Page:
Travelling With Epilepsy

Having Epilepsy or a child with Epilepsy doesn’t exclude you from travelling, with a little extra planning you CAN enjoy exciting family holidays. The following article provides some great advice and helpful tips to help you plan and carry out your trip.

The following article is reprinted with permission from Epilepsy Action Australia –

Most people with epilepsy can travel and should be encouraged to do so. Aside from the preparation for possible seizures and medication, it is good practice to follow some general travel guidelines.


It may help to:

  • Carry copies of important documents as well as leaving copies with someone in Australia. Include in these documents your emergency contact numbers such as next of kin and numbers to call if credit cards are lost.
  • Make or update wills
  • Give friends or family a copy of the itinerary and make regular contact when going away for a long period.
  • Know where the Australian Consulate or High Commission is located in the countries being visited.

Preparing for the trip

Ask the airline what they will do if a seizure occurs on a flight so you know what to expect.

Well before the departure date, visit the doctor and discuss vaccinations or other health precautions that are needed, and what effect these may have on seizure control.

Find out the healthcare standards that can be expected at each destination and the procedures to follow for accessing healthcare.

Investigate travel insurance. Most insurance companies regard epilepsy as a pre-existing condition and will charge a higher premium. Shop around or ask the travel agent for assistance. It may be difficult finding insurance, especially if there have been recent seizures. A pre-existing disclosure form will usually need to be completed. It is important to be accurate and honest. Should a claim be lodged, the insurance company will check if medical treatment has been previously received. If seizures have not been disclosed, it may invalidate the claim.

Obtain a letter from the doctor stating seizures type, medications prescribed and the doctor’s contact details. The letter can be shown to Customs or a treating doctor, if required.

If seizures are likely to occur during the trip, take a travelling companion who is familiar with seizures or join an organised tour with a trip leader who can assist if seizures occur or medical treatment is needed. When a person has regular seizures, some airlines allow their companion to travel at a discounted fare.

As tiredness is a common trigger for seizures, minimise fatigue by allowing adequate rest time during and immediately after the trip. If travelling across time zones, discuss ways to manage jet lag with the doctor. If the flight is lengthy, a stopover should be considered.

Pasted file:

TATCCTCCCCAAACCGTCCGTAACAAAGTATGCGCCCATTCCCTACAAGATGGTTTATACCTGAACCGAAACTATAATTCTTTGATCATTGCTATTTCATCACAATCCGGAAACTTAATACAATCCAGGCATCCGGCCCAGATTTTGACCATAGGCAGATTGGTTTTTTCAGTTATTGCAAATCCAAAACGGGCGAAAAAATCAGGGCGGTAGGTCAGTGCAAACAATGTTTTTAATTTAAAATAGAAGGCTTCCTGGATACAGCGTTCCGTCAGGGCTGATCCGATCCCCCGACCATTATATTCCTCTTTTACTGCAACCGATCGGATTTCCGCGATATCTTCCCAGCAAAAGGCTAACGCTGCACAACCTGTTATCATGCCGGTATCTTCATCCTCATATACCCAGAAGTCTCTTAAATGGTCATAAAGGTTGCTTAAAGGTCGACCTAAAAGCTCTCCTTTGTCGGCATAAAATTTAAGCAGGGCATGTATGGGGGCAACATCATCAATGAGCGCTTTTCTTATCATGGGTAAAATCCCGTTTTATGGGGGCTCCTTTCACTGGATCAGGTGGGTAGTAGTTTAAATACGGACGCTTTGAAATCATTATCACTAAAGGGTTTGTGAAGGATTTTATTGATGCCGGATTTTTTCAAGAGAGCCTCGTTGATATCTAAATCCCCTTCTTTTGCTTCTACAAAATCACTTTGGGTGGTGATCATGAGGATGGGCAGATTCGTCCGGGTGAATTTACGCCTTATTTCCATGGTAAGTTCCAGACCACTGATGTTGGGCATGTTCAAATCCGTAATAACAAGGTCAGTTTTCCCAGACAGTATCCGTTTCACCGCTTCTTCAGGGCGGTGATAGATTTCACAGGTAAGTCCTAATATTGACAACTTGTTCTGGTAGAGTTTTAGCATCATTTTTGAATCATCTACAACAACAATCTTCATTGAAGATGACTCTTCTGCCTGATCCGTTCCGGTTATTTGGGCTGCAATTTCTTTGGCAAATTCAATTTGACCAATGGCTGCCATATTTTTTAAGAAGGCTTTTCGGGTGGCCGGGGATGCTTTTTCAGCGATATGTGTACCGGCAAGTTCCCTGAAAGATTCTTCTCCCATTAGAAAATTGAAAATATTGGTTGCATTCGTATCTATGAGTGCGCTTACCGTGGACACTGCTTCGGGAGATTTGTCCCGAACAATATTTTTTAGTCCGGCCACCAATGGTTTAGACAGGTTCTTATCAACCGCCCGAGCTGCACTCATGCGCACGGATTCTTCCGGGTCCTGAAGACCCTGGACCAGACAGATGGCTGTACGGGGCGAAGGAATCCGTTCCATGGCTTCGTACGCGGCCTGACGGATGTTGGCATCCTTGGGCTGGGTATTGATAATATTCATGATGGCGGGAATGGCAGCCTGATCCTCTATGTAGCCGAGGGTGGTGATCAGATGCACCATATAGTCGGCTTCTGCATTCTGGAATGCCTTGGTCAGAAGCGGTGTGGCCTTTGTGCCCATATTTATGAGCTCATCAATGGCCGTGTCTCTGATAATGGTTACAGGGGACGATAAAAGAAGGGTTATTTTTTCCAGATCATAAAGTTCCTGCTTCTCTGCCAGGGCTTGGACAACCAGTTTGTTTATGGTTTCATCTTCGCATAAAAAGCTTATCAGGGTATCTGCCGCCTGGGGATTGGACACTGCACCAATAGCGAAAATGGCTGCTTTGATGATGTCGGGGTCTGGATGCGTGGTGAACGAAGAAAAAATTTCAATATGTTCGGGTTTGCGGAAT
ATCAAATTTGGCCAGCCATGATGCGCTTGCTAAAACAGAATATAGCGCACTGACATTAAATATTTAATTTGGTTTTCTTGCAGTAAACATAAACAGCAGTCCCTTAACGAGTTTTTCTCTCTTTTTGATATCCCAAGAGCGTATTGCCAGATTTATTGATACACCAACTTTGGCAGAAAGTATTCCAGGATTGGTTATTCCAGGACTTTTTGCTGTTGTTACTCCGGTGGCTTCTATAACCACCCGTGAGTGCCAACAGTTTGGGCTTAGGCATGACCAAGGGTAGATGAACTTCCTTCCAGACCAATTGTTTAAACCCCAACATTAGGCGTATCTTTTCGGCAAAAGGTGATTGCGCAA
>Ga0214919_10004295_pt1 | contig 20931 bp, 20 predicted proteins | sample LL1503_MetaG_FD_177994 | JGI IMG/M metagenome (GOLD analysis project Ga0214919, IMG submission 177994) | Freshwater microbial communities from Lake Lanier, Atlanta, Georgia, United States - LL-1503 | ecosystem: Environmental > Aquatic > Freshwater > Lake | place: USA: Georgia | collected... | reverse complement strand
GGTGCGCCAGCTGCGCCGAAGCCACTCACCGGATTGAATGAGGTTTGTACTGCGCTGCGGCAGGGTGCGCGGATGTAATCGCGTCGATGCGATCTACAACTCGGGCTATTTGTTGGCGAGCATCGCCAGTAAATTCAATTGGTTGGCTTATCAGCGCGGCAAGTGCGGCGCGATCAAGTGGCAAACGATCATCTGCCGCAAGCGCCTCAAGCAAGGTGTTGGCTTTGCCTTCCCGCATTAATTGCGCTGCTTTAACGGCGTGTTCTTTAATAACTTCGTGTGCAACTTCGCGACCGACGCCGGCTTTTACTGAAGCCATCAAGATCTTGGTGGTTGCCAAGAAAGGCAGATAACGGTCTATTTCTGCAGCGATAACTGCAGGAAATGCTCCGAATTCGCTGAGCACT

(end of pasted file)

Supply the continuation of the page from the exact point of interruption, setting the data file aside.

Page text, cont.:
Check that medication is available in, or can be taken to, the countries to be visited. Medication sold overseas may have a different name or may be slightly different, and the pharmaceutical company should be able to provide these details. Consider getting a medical ID bracelet. Some identification is always advisable particularly when carrying medications.

Take an ample supply of medications in the containers in which they were dispensed, detailing the traveller’s name, the medication name and dose prescribed.

Keep a supply of medications both in carry-on luggage and check-in luggage, so that if one lot is lost there is a supply elsewhere.

Those with an Australian driver’s licence who wish to drive in another country should check local guidelines on driving and epilepsy, as these vary. It may be illegal for you to drive in some countries.

During the flight

If changing time zones, space medication doses over a 24 hour period. If medications are normally taken morning and night or by any other regimen, discuss timing with the doctor.

Avoid alcohol and other drugs that may lower the seizure threshold.

Avoid dehydration by drinking an adequate quantity of water during the flight.

When in another country

Depending on the destination, check that water is safe to drink. Contaminated water can cause gastric upset even when it has only been used to brush teeth, wash lettuce or in ice cubes. This can lead to vomiting and diarrhoea which reduces the absorption of antiepileptic medication and may cause seizures.

For further information about epilepsy and other seizure disorders or to access support services please contact Epilepsy Action Australia on 1300 37 45 37 - further information and fact sheets are available at

Epilepsy Action